Chapter 13, pp. 85-89
One August afternoon, Marilla is aggravated that Anne has not come home by the time Marilla had told her to be home to do her sewing. Anne comes in with news about a Sunday School picnic the next week, and she asks if she may attend it. Marilla, first, scolds Anne for coming home late, but then she agrees to let Anne go to the picnic, and when Anne expresses concern about bringing a basket of food like the other girls, Marilla assures her she will make a basket of food for her. Anne kisses Marilla on the cheek, a gesture that secretly pleases Marilla, who covers her surge of feeling by reminding Anne that she needs to learn cooking skills soon. However, she fears Anne could not keep her mind on the cooking. She sets Anne to working on her patchwork square sewing right now, though.
After grumbling a bit—she does not like patchwork—Anne holds forth about the plans she and Diana have made for creating and furnishing a playhouse.
As the week progresses, Anne grows more and more excited—and overwrought—about the picnic, and Marilla worries that she feels things too keenly. She warns Anne that she may experience a lot of disappointments in life because she sets her sights on things so wholeheartedly. Anne, however, says that anticipating things is fun, even if things do not always work out.
On Sunday, Marilla wears her prized amethyst brooch to church, and she returns it to her bureau top, as usual. The brooch contains a lock of her mother’s hair and is very special to her. Anne greatly admires the brooch and asks to hold it.
The way Anne does everything from the heart—and wholeheartedly—also has a down side, as Marilla observes. She becomes too wrapped up in her hopes and dreams, a dangerous tendency that Marilla understands might lead Anne to feel disappointments too keenly, to the point of affecting her health. Anne does not see the danger of embracing everything so fully.
Chapter 14, pp. 90-98
On the Monday before the picnic, Marilla cannot find her brooch on the bureau where she laid it. When she asks Anne if she has seen it, Anne admits she touched it, but she swears she put it right back. Marilla goes to check again, but the brooch is still nowhere to be found. She accuses Anne of lying. When Anne defends herself with some spirit, Marilla feels she is being disrespectful. She sends Anne to her room and ruminates on how terrible it is to have a child who lies and cannot be trusted.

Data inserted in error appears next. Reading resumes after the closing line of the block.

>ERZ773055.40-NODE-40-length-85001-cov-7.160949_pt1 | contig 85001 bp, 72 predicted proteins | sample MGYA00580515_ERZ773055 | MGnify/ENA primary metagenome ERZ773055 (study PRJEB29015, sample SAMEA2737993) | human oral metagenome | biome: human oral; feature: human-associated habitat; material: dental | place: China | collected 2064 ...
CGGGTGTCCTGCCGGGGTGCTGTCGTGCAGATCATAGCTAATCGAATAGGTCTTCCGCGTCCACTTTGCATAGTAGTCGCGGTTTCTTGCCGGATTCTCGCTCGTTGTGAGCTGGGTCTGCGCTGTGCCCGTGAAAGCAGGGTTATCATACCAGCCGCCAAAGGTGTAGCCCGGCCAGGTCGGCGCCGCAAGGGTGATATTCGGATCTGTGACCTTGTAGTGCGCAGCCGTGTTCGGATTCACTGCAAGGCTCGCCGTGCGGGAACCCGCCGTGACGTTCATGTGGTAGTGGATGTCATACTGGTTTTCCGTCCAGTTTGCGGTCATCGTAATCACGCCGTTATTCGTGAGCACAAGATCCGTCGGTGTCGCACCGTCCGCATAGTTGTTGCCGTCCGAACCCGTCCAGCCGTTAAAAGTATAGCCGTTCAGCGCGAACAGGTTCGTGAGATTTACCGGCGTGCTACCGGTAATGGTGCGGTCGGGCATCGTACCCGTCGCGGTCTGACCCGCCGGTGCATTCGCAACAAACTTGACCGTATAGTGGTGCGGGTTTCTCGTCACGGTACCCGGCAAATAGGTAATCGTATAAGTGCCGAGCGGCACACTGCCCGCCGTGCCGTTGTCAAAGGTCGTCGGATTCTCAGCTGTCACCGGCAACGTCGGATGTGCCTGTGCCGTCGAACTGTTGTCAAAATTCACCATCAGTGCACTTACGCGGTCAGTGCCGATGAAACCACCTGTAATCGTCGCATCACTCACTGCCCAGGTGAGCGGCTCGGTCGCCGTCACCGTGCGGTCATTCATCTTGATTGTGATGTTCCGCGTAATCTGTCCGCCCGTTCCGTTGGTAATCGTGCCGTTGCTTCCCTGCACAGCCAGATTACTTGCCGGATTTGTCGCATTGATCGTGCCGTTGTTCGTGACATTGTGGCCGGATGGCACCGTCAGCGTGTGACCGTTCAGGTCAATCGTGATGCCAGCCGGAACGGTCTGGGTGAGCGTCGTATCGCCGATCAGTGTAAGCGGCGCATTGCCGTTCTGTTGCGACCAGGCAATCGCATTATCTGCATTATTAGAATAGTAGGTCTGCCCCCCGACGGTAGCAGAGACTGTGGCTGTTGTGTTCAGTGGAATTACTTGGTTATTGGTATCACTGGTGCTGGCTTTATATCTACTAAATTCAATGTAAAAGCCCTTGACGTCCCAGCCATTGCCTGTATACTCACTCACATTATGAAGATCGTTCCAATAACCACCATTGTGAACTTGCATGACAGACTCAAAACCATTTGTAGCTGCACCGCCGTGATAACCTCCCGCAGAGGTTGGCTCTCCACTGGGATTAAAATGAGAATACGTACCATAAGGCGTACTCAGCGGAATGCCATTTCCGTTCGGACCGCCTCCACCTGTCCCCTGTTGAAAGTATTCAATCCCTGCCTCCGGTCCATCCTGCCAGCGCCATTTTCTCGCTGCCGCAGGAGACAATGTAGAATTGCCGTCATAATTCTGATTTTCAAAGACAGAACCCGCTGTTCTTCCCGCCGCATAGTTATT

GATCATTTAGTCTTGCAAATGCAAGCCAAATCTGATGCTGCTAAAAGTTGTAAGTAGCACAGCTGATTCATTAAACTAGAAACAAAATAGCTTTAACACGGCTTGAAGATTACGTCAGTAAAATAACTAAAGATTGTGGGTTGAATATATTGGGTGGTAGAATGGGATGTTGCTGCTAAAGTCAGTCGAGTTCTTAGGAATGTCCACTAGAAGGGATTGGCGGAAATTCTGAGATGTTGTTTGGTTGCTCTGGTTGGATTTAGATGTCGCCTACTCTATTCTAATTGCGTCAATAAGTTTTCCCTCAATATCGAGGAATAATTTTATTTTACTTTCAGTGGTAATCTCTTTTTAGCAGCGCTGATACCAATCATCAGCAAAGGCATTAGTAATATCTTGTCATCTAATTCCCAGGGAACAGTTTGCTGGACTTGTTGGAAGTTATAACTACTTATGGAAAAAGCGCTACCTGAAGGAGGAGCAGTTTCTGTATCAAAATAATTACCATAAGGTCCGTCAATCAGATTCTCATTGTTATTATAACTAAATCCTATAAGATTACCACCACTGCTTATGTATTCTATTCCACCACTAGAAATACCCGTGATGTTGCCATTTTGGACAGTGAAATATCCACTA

Matthew, however, does not believe Anne would lie to them about such a thing, but he is secretly relieved he is not the one who has to deal with the situation.
When Anne still does not confess to taking the brooch, Marilla says she must stay in her room until she does confess, even if she has to miss the picnic. Anne is disconsolate over missing that much-anticipated event.
On Wednesday morning, Anne tells Marilla she is finally ready to confess her crime. She describes how she took the brooch and left the house, pretending she was the Lady Cordelia wearing a lovely jewel, but as she crossed over the bridge to The Lake of Shining Waters, the brooch slipped off and into the water. Marilla is angry at the loss of the brooch and at Anne for losing it and lying about it to begin with. She calls Anne a “‘the wickedest girl I ever heard of.’” Anne agrees, then says, “‘It’ll be your duty to punish me, Marilla.’”
After this confession Marilla grows even angrier. When she positively forbids Anne from going to the picnic, Anne blurts out that she made up the confession so Marilla would let her attend the picnic after her punishment. She becomes distraught over not being able to attend, and Marilla begins to think that maybe Mrs. Lynde was right about the risk of taking in orphans.
At noon, Anne refuses to come down for supper, although she does tell Marilla that she forgives her. Marilla pours out her troubles to Matthew, who takes Anne’s side and recommends Anne be allowed to go to the picnic. After supper, Marilla sits down to mend a tear in her black lace shawl, and there she finds the brooch, caught in the shawl. Immediately she goes to apologize to Anne, who tells Marilla she had tried to concoct a really interesting confession and had practiced it until she memorized every detail of it. At that confession, Marilla cannot help but laugh. Then she tells Anne she can go to the picnic that day.
Anne returns home that evening full of chatter about the picnic. After she is off to bed, Marilla confides in Matthew that “‘I believe [Anne will] turn out all right yet. And there’s one thing certain, no house will ever be dull that she’s in.’”
Although Anne is the one being brought up by Marilla, it is Marilla who is also learning from Anne. Anne may have a temper and a stubborn streak, as well as an intense desire to have things the way she imagines they should be, but she does not use those qualities for evil. Marilla makes the mistake of stereotyping Anne as a bad child simply because she is an orphan. What she discovers, however, is that Anne cannot be stereotyped. Anne is unique—and sincere and honest—if overly dramatic. Her intent in actually lying to Marilla was to get justice without disrespecting Marilla’s judgment, even if it made her look guilty of a crime she did not commit.